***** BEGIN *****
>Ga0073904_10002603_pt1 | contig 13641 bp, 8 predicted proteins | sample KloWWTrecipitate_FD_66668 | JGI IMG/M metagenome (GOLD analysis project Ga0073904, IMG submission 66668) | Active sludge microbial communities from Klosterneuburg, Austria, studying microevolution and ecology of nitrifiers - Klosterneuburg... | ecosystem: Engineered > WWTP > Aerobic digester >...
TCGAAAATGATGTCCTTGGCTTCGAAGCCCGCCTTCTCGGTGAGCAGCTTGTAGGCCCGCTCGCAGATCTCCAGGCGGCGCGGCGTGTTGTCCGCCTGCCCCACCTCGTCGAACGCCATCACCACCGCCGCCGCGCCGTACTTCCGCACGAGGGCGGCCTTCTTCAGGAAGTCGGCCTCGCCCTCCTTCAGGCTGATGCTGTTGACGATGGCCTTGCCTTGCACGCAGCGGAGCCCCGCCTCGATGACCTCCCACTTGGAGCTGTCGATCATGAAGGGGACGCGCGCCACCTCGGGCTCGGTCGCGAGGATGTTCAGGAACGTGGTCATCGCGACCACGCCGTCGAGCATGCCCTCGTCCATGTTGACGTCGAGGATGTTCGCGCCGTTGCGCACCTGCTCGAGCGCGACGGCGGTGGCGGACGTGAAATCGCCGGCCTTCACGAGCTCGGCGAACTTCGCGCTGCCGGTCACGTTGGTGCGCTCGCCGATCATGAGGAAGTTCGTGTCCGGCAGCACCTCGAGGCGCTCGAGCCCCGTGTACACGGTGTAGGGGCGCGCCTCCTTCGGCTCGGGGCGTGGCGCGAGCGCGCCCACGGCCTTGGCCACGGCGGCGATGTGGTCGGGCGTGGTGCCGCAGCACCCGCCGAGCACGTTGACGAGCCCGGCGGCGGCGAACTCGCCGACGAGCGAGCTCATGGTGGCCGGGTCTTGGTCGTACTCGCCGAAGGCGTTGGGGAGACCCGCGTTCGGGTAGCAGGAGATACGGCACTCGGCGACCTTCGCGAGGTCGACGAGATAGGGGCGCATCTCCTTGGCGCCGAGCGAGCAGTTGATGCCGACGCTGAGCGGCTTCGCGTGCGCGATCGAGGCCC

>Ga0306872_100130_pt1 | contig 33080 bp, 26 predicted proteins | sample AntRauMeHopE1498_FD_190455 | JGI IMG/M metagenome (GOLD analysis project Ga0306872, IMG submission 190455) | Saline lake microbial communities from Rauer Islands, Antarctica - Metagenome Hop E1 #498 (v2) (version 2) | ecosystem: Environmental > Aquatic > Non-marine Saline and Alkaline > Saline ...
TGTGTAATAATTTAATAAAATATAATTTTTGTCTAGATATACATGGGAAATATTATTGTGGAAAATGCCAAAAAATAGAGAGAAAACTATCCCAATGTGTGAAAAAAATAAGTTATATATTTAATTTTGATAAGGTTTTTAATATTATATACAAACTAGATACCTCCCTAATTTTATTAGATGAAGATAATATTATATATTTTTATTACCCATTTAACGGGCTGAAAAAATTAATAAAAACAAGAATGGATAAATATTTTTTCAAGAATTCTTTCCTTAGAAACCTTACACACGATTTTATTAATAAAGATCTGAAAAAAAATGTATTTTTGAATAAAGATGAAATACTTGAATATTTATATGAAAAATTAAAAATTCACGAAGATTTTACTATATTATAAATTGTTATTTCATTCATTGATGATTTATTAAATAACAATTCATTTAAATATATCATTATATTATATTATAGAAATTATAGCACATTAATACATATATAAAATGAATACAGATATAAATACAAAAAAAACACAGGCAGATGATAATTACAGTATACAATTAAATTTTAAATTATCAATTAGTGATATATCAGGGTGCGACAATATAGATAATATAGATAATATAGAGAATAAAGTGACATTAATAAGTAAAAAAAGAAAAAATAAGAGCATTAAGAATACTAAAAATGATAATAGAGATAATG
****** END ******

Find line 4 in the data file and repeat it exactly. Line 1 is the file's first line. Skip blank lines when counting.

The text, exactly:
TGTGTAATAATTTAATAAAATATAATTTTTGTCTAGATATACATGGGAAATATTATTGTGGAAAATGCCAAAAAATAGAGAGAAAACTATCCCAATGTGTGAAAAAAATAAGTTATATATTTAATTTTGATAAGGTTTTTAATATTATATACAAACTAGATACCTCCCTAATTTTATTAGATGAAGATAATATTATATATTTTTATTACCCATTTAACGGGCTGAAAAAATTAATAAAAACAAGAATGGATAAATATTTTTTCAAGAATTCTTTCCTTAGAAACCTTACACACGATTTTATTAATAAAGATCTGAAAAAAAATGTATTTTTGAATAAAGATGAAATACTTGAATATTTATATGAAAAATTAAAAATTCACGAAGATTTTACTATATTATAAATTGTTATTTCATTCATTGATGATTTATTAAATAACAATTCATTTAAATATATCATTATATTATATTATAGAAATTATAGCACATTAATACATATATAAAATGAATACAGATATAAATACAAAAAAAACACAGGCAGATGATAATTACAGTATACAATTAAATTTTAAATTATCAATTAGTGATATATCAGGGTGCGACAATATAGATAATATAGATAATATAGAGAATAAAGTGACATTAATAAGTAAAAAAAGAAAAAATAAGAGCATTAAGAATACTAAAAATGATAATAGAGATAATG